John Phillips, PivotHealth: There are a several things that are different today. First, 15 years ago, you didn't have reliable, fast, dependable, distributed, 100 percent backed-up Internet-based systems. Today, even within our small company network, we have more than 3,000 doctors using an ASP solution for practice management systems. They no longer have to worry about Medicare updates, HIPAA compliance issues, etc. Also, available and affordable EMR systems are out there today, again with ASP approaches that are very affordable with minimal upfront costs. Additionally, we now have the ability to offer financial management and employee benefit services that were not really available or affordable just 10 years ago. So, today, the hospital can offer an integrated solution not previously available to smaller physician offices that can also save the practice several percentage points off their expense line.

Lessons learned

Johnson: What services to medical groups should hospitals stay away from entirely?

Stubblefield: Billing and collecting. I've got scars that I could show you from when we got into it-it's a no-win situation. If it ever goes bad, then the physicians think you have deep pockets and you should step up and make up for it.

Phillips: On the other hand, if a hospital administration wants to get in that business and even consider providing a guaranteed collection percentage, then they can do something the doctors can't do for themselves. The hospital can benefit from outsourcing the management and the reputation risk of this area to the physician services company, a good buffer for the hospital if there are issues with the physicians in this sensitive area.

James: As long as they hire somebody, not their business office, to do it.

Stubblefield: We recruited physicians in town and offered to do their billing, but we didn't do a good job with it. And then they looked to us to make up for the fact that a poor job was done. And, legally, we couldn't just write them a check.

Phillips: That's why if you're going to offer physicians business solutions, you have to find people who are out there who are already doing a good job in already providing these services for physicians.

Adding value to physicians

Johnson: Al, you still have a lot of traditional relationships with your physicians, even though you have competition in Florida that has very different models. How are you sustaining your traditional relationships?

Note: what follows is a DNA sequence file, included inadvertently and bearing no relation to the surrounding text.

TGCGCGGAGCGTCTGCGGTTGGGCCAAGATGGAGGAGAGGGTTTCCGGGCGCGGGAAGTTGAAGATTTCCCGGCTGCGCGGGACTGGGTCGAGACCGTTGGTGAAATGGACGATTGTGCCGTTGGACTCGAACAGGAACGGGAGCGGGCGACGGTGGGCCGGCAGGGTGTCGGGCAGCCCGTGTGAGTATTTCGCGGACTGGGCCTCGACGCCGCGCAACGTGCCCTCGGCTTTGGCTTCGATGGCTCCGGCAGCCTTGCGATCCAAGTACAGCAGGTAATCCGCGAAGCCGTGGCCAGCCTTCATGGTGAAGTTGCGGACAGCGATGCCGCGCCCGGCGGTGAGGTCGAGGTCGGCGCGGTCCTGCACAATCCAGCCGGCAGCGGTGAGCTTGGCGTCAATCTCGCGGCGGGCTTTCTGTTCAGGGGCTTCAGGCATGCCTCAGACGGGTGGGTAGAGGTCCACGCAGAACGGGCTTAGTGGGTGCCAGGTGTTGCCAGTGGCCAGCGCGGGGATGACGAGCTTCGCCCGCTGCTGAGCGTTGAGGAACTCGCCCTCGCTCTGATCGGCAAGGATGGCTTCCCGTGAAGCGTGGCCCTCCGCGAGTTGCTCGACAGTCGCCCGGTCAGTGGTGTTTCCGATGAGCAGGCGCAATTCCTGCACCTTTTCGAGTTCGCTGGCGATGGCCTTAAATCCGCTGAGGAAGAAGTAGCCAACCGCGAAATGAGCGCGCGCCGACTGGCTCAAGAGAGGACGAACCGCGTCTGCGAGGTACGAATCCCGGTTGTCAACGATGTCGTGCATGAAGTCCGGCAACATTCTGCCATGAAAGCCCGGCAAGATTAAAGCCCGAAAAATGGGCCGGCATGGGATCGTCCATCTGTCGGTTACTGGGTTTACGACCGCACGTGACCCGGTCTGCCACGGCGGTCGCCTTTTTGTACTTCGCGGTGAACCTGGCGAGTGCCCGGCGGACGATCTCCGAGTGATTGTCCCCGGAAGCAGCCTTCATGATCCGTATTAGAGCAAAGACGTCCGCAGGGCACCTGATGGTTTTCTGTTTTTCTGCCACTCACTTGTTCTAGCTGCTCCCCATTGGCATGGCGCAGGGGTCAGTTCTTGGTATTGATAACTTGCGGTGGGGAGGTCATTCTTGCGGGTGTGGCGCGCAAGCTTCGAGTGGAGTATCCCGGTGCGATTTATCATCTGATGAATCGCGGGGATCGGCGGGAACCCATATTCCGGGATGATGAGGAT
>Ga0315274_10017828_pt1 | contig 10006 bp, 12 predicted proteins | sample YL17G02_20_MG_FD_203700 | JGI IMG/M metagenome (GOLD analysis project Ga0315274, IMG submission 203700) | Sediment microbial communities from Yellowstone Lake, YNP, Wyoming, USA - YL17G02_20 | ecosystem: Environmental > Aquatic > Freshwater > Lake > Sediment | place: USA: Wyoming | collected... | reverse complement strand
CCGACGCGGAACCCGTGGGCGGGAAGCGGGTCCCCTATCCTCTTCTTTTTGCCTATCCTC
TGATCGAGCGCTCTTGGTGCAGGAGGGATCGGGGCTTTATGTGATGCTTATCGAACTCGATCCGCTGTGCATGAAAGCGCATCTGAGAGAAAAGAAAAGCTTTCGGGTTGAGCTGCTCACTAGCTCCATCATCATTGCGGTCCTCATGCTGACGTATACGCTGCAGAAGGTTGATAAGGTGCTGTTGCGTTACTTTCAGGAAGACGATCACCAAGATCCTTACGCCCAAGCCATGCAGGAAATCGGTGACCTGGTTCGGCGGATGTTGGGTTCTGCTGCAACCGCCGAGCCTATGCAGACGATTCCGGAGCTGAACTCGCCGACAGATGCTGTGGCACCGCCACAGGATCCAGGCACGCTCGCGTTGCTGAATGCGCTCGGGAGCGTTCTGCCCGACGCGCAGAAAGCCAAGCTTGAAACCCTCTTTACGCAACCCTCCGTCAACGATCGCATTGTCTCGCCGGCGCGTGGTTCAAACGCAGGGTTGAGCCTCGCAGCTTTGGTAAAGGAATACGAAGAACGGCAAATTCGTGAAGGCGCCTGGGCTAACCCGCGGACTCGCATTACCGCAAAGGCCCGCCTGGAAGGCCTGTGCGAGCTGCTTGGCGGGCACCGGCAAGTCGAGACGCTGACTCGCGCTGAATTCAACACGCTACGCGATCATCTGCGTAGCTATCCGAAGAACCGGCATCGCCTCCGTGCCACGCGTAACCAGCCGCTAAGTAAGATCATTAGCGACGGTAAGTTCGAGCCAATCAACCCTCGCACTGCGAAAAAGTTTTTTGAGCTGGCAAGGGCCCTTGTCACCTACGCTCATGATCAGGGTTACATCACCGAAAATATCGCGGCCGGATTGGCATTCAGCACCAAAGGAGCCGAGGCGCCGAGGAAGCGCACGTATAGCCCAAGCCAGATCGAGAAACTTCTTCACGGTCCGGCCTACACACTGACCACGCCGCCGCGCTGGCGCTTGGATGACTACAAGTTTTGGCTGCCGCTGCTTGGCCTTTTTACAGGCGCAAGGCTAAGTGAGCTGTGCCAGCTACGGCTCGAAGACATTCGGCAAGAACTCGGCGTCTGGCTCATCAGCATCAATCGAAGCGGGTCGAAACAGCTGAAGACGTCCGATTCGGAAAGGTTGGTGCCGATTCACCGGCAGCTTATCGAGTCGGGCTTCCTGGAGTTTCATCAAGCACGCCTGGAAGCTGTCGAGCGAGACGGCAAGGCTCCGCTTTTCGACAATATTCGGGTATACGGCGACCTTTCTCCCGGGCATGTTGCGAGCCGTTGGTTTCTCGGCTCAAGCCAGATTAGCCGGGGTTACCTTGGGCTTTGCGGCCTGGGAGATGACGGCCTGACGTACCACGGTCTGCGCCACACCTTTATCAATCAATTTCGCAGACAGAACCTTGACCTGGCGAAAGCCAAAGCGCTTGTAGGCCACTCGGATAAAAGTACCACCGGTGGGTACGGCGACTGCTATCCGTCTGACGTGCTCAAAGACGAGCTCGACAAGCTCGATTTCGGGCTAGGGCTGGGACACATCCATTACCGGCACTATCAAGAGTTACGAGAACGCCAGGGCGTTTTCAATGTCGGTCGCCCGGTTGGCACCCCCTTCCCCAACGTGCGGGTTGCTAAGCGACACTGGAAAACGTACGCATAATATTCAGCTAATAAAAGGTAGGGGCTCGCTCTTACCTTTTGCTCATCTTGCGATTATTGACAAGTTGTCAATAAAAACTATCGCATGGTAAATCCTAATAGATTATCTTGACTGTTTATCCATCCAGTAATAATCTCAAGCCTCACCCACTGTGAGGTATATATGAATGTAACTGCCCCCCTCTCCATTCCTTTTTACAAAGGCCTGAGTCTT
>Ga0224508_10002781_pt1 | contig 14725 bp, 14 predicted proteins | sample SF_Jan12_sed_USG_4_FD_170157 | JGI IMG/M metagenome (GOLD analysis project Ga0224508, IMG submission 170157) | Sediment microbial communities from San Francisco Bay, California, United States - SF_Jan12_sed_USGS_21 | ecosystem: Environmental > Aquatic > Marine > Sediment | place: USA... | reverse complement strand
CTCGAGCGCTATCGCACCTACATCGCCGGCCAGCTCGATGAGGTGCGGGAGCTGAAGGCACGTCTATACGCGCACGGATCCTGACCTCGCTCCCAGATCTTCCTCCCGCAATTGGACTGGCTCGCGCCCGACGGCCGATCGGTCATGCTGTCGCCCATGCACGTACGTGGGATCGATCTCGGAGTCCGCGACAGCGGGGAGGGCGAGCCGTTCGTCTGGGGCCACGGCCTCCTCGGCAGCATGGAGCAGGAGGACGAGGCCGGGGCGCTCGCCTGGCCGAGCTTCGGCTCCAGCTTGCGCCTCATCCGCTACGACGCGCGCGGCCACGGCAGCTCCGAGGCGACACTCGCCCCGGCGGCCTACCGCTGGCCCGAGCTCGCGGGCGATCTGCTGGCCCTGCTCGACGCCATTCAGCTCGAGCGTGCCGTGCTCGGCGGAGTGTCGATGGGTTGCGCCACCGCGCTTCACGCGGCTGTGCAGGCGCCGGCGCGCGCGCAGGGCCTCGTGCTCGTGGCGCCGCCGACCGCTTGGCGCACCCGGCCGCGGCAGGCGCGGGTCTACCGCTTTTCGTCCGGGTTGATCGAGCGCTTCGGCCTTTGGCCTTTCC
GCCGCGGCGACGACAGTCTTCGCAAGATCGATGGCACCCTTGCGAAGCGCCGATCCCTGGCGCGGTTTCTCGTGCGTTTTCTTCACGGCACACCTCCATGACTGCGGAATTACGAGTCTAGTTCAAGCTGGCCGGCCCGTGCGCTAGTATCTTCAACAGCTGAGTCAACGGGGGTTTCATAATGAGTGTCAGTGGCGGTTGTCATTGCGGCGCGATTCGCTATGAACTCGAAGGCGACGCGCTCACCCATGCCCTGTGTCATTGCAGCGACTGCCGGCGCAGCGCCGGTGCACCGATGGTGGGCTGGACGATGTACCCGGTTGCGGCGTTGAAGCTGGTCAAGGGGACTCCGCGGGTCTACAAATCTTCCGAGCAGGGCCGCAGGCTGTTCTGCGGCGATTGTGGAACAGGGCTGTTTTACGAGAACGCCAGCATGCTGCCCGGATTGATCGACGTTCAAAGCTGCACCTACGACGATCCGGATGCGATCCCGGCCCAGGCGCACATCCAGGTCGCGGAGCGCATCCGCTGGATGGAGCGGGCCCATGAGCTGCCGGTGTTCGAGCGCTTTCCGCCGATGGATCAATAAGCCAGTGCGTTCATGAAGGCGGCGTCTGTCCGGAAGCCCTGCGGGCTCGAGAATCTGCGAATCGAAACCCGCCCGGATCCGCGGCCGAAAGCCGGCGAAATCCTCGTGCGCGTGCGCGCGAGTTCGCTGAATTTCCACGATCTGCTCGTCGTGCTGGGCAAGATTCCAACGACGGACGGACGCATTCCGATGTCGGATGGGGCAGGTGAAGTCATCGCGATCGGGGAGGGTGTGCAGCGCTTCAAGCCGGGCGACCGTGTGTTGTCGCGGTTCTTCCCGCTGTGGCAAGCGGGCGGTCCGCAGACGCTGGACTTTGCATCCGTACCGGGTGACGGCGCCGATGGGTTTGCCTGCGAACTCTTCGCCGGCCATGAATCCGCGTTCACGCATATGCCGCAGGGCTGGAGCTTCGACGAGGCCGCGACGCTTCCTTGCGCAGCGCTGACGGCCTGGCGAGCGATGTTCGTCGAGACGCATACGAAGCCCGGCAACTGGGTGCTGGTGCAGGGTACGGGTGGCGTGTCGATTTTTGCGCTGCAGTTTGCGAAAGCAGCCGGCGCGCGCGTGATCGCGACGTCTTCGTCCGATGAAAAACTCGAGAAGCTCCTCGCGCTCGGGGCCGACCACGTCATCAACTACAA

Stubblefield: We are sustaining it by continuing to look for ways to bring value to those doctors. There is a core of physicians out there who like the traditional model and who are repelled by the physician-employment model. Still, it's a shrinking core. We are trying to communicate, trying to stay close, trying to look for things that can bring value to them, but it is a continuing uphill challenge.

Johnson: Is the traditional model sustainable?

Stubblefield: I have doubts. I think that the models are going to change over the next 10 or 15 years, and you will not see as many unaffiliated physicians on staff. Every market will be different, but there is going to be more economic alignment with hospitals.

Thompson: They'll have to. The solo and small groups are just finding it such a tough slog that they're moving to more consolidation of physicians.

Johnson: But Al spoke to his communication and outreach efforts-something every hospital should be doing. But what really sets those efforts apart?

Thompson: It's always much more than physician communications. You have to think about what results you can achieve and then how to communicate that to the medical staff. For instance, what can we do from a quality perspective that sets us apart? Can we give them an electronic medical record package that is going to make their economics better? Can we make their lives better? We need to involve them on the front end and say, "What would make your life better? Help us figure out which one of these systems is the best for your office."

Johnson: I'm reminded of a hospital CEO who said that you have to have a rallying cry and engage the medical staff in answering that call to action.

James: I think it's critical. You have physician buy-in and develop a common culture. That will keep you from having to do the "deal of the day." But a large part of it is trust. Until you can get the physicians' trust, you're not going to be successful. And part of it comes to the issue of transparency. If you can get to the point where you have a trusting relationship with transparent data, then physicians and administration can focus on opportunities to pull in the same direction.